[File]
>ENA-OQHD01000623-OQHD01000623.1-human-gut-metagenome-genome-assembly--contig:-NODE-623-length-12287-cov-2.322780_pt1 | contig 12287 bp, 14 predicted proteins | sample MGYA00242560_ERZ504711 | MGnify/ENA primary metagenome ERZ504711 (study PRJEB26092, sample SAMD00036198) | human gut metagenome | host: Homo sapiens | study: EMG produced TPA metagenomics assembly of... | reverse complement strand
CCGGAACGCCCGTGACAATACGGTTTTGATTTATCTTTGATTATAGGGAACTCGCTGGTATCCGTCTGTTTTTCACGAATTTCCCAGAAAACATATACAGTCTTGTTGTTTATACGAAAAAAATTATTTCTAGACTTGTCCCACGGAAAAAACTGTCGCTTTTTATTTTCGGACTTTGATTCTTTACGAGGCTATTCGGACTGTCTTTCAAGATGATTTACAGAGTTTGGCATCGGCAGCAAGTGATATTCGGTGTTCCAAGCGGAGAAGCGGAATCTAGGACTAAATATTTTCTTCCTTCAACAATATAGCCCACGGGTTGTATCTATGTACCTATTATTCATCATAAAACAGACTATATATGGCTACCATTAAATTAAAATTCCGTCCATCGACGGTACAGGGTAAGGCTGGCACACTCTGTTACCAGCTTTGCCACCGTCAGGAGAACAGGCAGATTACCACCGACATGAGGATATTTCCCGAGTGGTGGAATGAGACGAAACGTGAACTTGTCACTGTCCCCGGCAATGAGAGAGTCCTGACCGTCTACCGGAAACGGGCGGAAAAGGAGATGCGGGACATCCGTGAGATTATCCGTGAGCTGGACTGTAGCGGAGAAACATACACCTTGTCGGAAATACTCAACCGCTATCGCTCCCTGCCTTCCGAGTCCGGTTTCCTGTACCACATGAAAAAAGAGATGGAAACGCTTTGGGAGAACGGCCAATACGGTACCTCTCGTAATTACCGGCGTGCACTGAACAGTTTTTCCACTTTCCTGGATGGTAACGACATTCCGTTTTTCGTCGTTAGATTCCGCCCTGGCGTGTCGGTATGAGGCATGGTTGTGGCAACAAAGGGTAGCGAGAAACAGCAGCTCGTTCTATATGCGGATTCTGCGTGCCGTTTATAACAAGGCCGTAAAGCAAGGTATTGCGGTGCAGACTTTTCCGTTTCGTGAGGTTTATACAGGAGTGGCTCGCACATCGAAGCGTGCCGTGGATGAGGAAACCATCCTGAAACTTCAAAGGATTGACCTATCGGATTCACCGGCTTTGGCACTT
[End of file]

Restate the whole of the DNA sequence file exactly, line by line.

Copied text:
>ENA-OQHD01000623-OQHD01000623.1-human-gut-metagenome-genome-assembly--contig:-NODE-623-length-12287-cov-2.322780_pt1 | contig 12287 bp, 14 predicted proteins | sample MGYA00242560_ERZ504711 | MGnify/ENA primary metagenome ERZ504711 (study PRJEB26092, sample SAMD00036198) | human gut metagenome | host: Homo sapiens | study: EMG produced TPA metagenomics assembly of... | reverse complement strand
CCGGAACGCCCGTGACAATACGGTTTTGATTTATCTTTGATTATAGGGAACTCGCTGGTATCCGTCTGTTTTTCACGAATTTCCCAGAAAACATATACAGTCTTGTTGTTTATACGAAAAAAATTATTTCTAGACTTGTCCCACGGAAAAAACTGTCGCTTTTTATTTTCGGACTTTGATTCTTTACGAGGCTATTCGGACTGTCTTTCAAGATGATTTACAGAGTTTGGCATCGGCAGCAAGTGATATTCGGTGTTCCAAGCGGAGAAGCGGAATCTAGGACTAAATATTTTCTTCCTTCAACAATATAGCCCACGGGTTGTATCTATGTACCTATTATTCATCATAAAACAGACTATATATGGCTACCATTAAATTAAAATTCCGTCCATCGACGGTACAGGGTAAGGCTGGCACACTCTGTTACCAGCTTTGCCACCGTCAGGAGAACAGGCAGATTACCACCGACATGAGGATATTTCCCGAGTGGTGGAATGAGACGAAACGTGAACTTGTCACTGTCCCCGGCAATGAGAGAGTCCTGACCGTCTACCGGAAACGGGCGGAAAAGGAGATGCGGGACATCCGTGAGATTATCCGTGAGCTGGACTGTAGCGGAGAAACATACACCTTGTCGGAAATACTCAACCGCTATCGCTCCCTGCCTTCCGAGTCCGGTTTCCTGTACCACATGAAAAAAGAGATGGAAACGCTTTGGGAGAACGGCCAATACGGTACCTCTCGTAATTACCGGCGTGCACTGAACAGTTTTTCCACTTTCCTGGATGGTAACGACATTCCGTTTTTCGTCGTTAGATTCCGCCCTGGCGTGTCGGTATGAGGCATGGTTGTGGCAACAAAGGGTAGCGAGAAACAGCAGCTCGTTCTATATGCGGATTCTGCGTGCCGTTTATAACAAGGCCGTAAAGCAAGGTATTGCGGTGCAGACTTTTCCGTTTCGTGAGGTTTATACAGGAGTGGCTCGCACATCGAAGCGTGCCGTGGATGAGGAAACCATCCTGAAACTTCAAAGGATTGACCTATCGGATTCACCGGCTTTGGCACTT